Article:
Lots of other stuff works, though! Transitions from level to level, sound, destructible terrain, and animation are all a big part of the kind of storytelling we have in mind. With a little luck, and a long early day tomorrow, we should be able to give you all what you really deserve: super plumber brothers!

See you tomorrow!

z.

Day 1: Plumbing the Depths

Posted by (twitter: @ArrogantGamer)
Saturday, April 26th, 2014 10:04 pm

Hi

This year I’m doing the Jam with my friend @clangmuir (follow him on twitter for the inside scoop). We got the theme announcement last night, and had a meeting at Kafka’s on Main st to brainstorm ideas. We didn’t want to make something that people would say was “just another Beneath the Surface jam game”. We wanted to really get to the core of what it means. Beneath the Surface. The surface of what? How far beneath? What are you doing down there anyway? The big question was, “what is beneath the surface.”

The answer, and I think you will all agree, is “the sewer”. Beneath every city you’ve ever visited, crawling with fascinating architecture and dangerous gases, is a sewer. Sewer’s have an ancient history that goes back to, like, Sumer probably. How do you make a game about sewers, though? Well we thought it might be neat to make the game focus on the lives of plumbers, those brave men and women who dwell beneath the surface. They aren’t very well represented, especially in the new media, so we feel like we’ll be giving them a boost while we’re at it.

That’s not the end, though! No, no! You see, my friend and I, we like to take it to the wall, you know? We like to kick it to the bridge, if you catch my drift. So we didn’t just say “ok let’s make a game about plumbers, like, plumbing or something”. We took it just one step further ans asked ourselves, “if the sewer is beneath the surface of our world… what’s beneath the surface of a plumber’s world?”

At this point, the sluice gates holding back the brain juice* were lifted. Our imaginations filled with images of a strange kingdom, at war with itself, filled with unusual reptiles and fungus! A mushroom kingdom, of sorts, and the brave plumbers who are its only hope.

What would they be willing to sacrifice, to save the world beneath the world (beneath the world)?

***

Day 1: At this point, the end of day 1, we have a ton of content and enough code to let us jump around and collide with objects in the imaginary kingdom. I am proud to present a screen-shot of the game in its current state (art direction by @clangmuir, except for the red square which is all me).

Day One

* 脳汁

My third Dare!

Posted by (twitter: @ArrogantGamer)
Thursday, April 24th, 2014 5:29 pm

Hi

This time around I’ll be teaming up with @clangmuir and doing the 78 hour Jam. During the pre-dare warmup weekend I made a game with LOVE2d, and that’s probably what I’ll be using for the Jam as well.

That’s all I know! Good luck everyone!

z.

We need to talk about Heart.

Posted by (twitter: @ArrogantGamer)
Tuesday, December 17th, 2013 1:26 pm

Hi

Heart is my Ludum Dare entry, and now that the cat is fully out of the bag I feel it is time to give an artist’s statement — so to speak.

You Only Get One

You Only Get One

Heart is a game you can’t play. Heart is a zelda-like in which you start with one heart. That’s tough, right? What’s worse: you can’t get hearts in the game. Too bad, sorry no hearts. The only way to get hearts in Heart is for other people to give them to you. If someone gives you their heart, you will have an extra heart, but they will be perma-dead forever. They just can’t play.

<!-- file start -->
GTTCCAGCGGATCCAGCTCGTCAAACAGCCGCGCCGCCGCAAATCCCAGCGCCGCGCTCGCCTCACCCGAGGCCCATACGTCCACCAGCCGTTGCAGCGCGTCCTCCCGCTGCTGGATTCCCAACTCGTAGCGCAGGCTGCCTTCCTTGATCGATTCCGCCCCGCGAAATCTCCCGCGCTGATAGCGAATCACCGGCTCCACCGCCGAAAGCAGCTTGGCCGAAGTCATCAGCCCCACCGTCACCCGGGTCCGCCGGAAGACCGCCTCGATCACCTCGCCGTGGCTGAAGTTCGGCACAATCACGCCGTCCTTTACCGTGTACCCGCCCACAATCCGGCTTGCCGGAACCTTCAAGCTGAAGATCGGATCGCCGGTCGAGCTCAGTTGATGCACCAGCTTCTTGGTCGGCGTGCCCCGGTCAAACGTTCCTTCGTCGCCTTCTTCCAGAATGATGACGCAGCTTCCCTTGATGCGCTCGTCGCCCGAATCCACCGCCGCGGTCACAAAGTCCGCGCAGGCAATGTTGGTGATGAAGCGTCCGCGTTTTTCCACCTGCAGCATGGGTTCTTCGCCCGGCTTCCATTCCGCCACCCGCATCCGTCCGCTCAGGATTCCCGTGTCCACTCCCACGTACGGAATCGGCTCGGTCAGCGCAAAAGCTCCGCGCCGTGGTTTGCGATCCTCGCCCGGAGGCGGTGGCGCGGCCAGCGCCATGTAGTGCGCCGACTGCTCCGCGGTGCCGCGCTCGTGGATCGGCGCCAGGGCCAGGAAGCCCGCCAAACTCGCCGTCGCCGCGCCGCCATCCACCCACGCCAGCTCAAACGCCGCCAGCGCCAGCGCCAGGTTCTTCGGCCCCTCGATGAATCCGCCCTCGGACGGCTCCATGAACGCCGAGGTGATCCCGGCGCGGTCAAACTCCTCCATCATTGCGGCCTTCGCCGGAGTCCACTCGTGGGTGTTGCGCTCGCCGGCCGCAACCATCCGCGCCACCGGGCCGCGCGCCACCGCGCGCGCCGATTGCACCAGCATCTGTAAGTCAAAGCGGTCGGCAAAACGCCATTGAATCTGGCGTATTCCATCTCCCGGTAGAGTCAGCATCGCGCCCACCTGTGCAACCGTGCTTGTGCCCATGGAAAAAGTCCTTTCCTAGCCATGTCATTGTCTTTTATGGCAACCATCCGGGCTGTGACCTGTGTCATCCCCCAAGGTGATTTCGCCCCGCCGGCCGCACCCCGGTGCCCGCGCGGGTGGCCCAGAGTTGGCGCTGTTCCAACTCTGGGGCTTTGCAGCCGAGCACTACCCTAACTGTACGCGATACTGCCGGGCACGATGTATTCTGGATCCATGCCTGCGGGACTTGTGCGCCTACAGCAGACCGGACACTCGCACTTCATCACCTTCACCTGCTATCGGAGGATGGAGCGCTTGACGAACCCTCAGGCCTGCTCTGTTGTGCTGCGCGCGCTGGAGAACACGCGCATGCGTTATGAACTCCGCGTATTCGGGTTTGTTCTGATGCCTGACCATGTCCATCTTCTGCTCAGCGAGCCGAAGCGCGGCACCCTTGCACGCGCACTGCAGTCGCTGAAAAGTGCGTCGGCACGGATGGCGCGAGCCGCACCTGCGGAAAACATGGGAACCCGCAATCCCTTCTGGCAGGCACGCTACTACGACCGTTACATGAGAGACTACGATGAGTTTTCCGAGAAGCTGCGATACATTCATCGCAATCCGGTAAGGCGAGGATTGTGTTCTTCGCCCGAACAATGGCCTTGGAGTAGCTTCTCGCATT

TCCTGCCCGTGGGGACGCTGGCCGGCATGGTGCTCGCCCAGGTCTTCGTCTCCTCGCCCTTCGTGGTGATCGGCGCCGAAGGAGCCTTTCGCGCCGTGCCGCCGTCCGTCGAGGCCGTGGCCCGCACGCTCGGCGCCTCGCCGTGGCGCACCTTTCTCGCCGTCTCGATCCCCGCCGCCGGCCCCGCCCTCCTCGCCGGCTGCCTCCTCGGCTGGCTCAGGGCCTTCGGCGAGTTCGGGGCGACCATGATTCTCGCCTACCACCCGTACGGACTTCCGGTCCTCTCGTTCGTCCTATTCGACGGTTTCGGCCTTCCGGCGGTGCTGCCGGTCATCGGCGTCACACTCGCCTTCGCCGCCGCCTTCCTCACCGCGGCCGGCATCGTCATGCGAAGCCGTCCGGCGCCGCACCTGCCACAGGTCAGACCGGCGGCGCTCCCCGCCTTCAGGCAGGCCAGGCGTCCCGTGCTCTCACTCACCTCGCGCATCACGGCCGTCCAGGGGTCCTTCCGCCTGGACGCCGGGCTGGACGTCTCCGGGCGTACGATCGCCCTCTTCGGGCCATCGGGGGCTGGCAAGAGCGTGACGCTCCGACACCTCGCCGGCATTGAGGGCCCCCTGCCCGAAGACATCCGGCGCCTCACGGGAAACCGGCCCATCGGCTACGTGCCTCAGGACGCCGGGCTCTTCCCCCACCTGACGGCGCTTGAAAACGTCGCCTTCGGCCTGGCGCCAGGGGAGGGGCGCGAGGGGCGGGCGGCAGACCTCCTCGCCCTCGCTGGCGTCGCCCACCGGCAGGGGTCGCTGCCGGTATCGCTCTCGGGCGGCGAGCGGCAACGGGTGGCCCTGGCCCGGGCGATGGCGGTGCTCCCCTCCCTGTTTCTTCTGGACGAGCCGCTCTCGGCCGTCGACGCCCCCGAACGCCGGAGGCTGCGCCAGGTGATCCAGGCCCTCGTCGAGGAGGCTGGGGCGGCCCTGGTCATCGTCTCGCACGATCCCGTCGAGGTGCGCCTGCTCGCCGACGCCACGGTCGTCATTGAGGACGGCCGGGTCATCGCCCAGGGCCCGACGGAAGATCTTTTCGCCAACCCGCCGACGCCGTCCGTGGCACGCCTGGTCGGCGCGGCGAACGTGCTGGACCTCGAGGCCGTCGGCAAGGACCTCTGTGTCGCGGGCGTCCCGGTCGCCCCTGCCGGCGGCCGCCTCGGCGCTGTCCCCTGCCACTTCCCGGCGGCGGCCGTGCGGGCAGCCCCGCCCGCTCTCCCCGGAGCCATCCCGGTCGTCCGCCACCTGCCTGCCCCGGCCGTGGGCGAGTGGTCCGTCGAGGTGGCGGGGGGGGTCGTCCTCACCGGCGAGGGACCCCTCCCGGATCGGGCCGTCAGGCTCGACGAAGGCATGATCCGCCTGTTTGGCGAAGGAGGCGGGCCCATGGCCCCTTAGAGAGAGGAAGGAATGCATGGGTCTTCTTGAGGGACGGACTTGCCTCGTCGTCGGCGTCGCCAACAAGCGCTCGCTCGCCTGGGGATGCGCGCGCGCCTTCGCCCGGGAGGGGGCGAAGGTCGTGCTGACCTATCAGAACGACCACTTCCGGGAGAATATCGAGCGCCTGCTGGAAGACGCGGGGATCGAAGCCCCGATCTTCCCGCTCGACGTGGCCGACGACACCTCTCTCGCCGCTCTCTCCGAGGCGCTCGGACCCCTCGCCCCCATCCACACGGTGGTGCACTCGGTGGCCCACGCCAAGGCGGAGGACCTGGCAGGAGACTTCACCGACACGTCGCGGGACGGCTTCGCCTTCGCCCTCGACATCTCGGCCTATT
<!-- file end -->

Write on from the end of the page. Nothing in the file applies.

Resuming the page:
In the LD28 build of Heart, none of this is very apparent. There isn’t a great deal of weight because there isn’t enough content. So I want you to imagine for a moment. Imagine that you are playing a zelda-like and that it is fun, and nostalgic, and brutally difficult because you only get one heart. OK. Now imagine that fight through that, and you get to the forest with the master sword, only you can’t lift it. It’s too heavy for you. An old tree explains: not everyone gets to be the hero.

For anyone to lift the sword, at least two others have to renounce the privilege of ever playing the game (barring the cheaty-face cheaters: they will always find a way). Not only that: even if you get 3 hearts and are able to lift the master sword… have you ever beaten Zelda on 3 hearts? I haven’t. Some people have, and to them I say “koodos”. Most of us need to get almost every heart in the game. This means you need, like, ten people backing you with their hearts.

Oh and what? You can’t give your heart away until you’ve played through the beginning of the game. Yeah, that’s right. So you can’t just get ten friends to randomly click “give heart”. You need ten gamers who are willing to play part way through a zelda-like with _one_heart_ and then renounce their ability to ever play again. Then, and only then, can you play Heart with a reasonable chance of beating the game.

I’m not done with Heart: this ugly, painfully short, glitchy hackathon of a tech-demo is only the beginning. I intend to make a soulful, challenging, hand-drawn, desert-nomad zelda-like that very few people will play, and that even fewer people will beat. That game will be called Heart.

Because hey, listen: you only get one.

z.

I’m Done!

Posted by (twitter: @ArrogantGamer)
Sunday, December 15th, 2013 6:57 pm

Hi

Oh man, this Ludum Dare was down to the wire for me. It was also an incredible experience.

What went right:

The idea: I think Heart is based on a really great concept. Not everyone will be able to play Heart to completion. In fact, only about 1 in 3 people who start playing it will be able to finish it. I guess I have to qualify what it means to “finish” a game that is so incomplete… maybe I’ll go do that.